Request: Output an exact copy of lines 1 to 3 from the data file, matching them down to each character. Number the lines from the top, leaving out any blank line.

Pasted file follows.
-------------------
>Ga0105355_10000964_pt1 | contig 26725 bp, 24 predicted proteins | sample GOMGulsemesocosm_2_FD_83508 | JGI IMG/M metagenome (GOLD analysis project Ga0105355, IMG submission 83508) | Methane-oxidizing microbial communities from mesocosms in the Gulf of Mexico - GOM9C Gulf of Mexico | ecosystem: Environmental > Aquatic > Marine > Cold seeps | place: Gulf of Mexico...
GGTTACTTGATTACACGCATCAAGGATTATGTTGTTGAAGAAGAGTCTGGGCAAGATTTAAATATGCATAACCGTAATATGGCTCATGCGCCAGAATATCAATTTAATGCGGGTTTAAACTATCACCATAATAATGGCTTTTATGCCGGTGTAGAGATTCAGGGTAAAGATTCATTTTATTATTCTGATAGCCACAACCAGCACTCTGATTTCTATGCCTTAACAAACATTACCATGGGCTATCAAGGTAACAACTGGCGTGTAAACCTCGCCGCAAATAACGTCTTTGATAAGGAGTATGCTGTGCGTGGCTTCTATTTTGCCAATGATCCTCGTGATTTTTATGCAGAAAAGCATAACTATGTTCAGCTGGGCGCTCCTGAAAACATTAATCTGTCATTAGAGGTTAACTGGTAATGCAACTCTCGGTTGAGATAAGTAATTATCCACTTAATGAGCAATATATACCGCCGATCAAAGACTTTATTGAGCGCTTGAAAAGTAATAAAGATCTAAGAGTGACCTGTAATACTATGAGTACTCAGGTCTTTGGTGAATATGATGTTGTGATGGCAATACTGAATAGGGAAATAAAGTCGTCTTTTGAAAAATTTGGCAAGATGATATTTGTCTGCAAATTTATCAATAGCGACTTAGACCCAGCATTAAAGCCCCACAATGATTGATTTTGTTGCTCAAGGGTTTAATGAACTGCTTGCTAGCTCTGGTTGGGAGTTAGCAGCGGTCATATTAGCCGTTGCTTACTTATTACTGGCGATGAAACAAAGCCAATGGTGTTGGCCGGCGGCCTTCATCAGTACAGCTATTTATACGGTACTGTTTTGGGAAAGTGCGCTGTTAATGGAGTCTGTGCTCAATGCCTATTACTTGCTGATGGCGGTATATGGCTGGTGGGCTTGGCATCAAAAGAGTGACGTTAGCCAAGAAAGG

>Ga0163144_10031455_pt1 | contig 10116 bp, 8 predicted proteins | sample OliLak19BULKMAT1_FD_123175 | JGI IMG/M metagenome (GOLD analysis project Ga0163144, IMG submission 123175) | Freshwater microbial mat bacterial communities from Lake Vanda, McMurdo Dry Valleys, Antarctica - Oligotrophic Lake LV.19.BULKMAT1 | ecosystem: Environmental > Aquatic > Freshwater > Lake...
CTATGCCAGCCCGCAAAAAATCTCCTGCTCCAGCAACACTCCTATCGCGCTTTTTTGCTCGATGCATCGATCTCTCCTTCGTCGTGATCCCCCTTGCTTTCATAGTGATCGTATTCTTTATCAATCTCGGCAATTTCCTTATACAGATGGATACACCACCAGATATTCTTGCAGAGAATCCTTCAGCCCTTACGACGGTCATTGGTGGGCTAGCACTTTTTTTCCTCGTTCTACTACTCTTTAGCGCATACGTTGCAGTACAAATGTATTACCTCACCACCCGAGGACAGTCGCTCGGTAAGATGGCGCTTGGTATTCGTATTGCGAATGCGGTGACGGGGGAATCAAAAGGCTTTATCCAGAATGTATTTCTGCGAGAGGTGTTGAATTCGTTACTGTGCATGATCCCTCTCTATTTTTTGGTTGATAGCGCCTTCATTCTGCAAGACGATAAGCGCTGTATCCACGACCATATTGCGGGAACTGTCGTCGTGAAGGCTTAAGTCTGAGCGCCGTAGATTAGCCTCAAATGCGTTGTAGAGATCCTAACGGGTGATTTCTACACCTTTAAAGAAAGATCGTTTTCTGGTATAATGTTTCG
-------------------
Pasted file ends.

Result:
>Ga0105355_10000964_pt1 | contig 26725 bp, 24 predicted proteins | sample GOMGulsemesocosm_2_FD_83508 | JGI IMG/M metagenome (GOLD analysis project Ga0105355, IMG submission 83508) | Methane-oxidizing microbial communities from mesocosms in the Gulf of Mexico - GOM9C Gulf of Mexico | ecosystem: Environmental > Aquatic > Marine > Cold seeps | place: Gulf of Mexico...
GGTTACTTGATTACACGCATCAAGGATTATGTTGTTGAAGAAGAGTCTGGGCAAGATTTAAATATGCATAACCGTAATATGGCTCATGCGCCAGAATATCAATTTAATGCGGGTTTAAACTATCACCATAATAATGGCTTTTATGCCGGTGTAGAGATTCAGGGTAAAGATTCATTTTATTATTCTGATAGCCACAACCAGCACTCTGATTTCTATGCCTTAACAAACATTACCATGGGCTATCAAGGTAACAACTGGCGTGTAAACCTCGCCGCAAATAACGTCTTTGATAAGGAGTATGCTGTGCGTGGCTTCTATTTTGCCAATGATCCTCGTGATTTTTATGCAGAAAAGCATAACTATGTTCAGCTGGGCGCTCCTGAAAACATTAATCTGTCATTAGAGGTTAACTGGTAATGCAACTCTCGGTTGAGATAAGTAATTATCCACTTAATGAGCAATATATACCGCCGATCAAAGACTTTATTGAGCGCTTGAAAAGTAATAAAGATCTAAGAGTGACCTGTAATACTATGAGTACTCAGGTCTTTGGTGAATATGATGTTGTGATGGCAATACTGAATAGGGAAATAAAGTCGTCTTTTGAAAAATTTGGCAAGATGATATTTGTCTGCAAATTTATCAATAGCGACTTAGACCCAGCATTAAAGCCCCACAATGATTGATTTTGTTGCTCAAGGGTTTAATGAACTGCTTGCTAGCTCTGGTTGGGAGTTAGCAGCGGTCATATTAGCCGTTGCTTACTTATTACTGGCGATGAAACAAAGCCAATGGTGTTGGCCGGCGGCCTTCATCAGTACAGCTATTTATACGGTACTGTTTTGGGAAAGTGCGCTGTTAATGGAGTCTGTGCTCAATGCCTATTACTTGCTGATGGCGGTATATGGCTGGTGGGCTTGGCATCAAAAGAGTGACGTTAGCCAAGAAAGG

>Ga0163144_10031455_pt1 | contig 10116 bp, 8 predicted proteins | sample OliLak19BULKMAT1_FD_123175 | JGI IMG/M metagenome (GOLD analysis project Ga0163144, IMG submission 123175) | Freshwater microbial mat bacterial communities from Lake Vanda, McMurdo Dry Valleys, Antarctica - Oligotrophic Lake LV.19.BULKMAT1 | ecosystem: Environmental > Aquatic > Freshwater > Lake...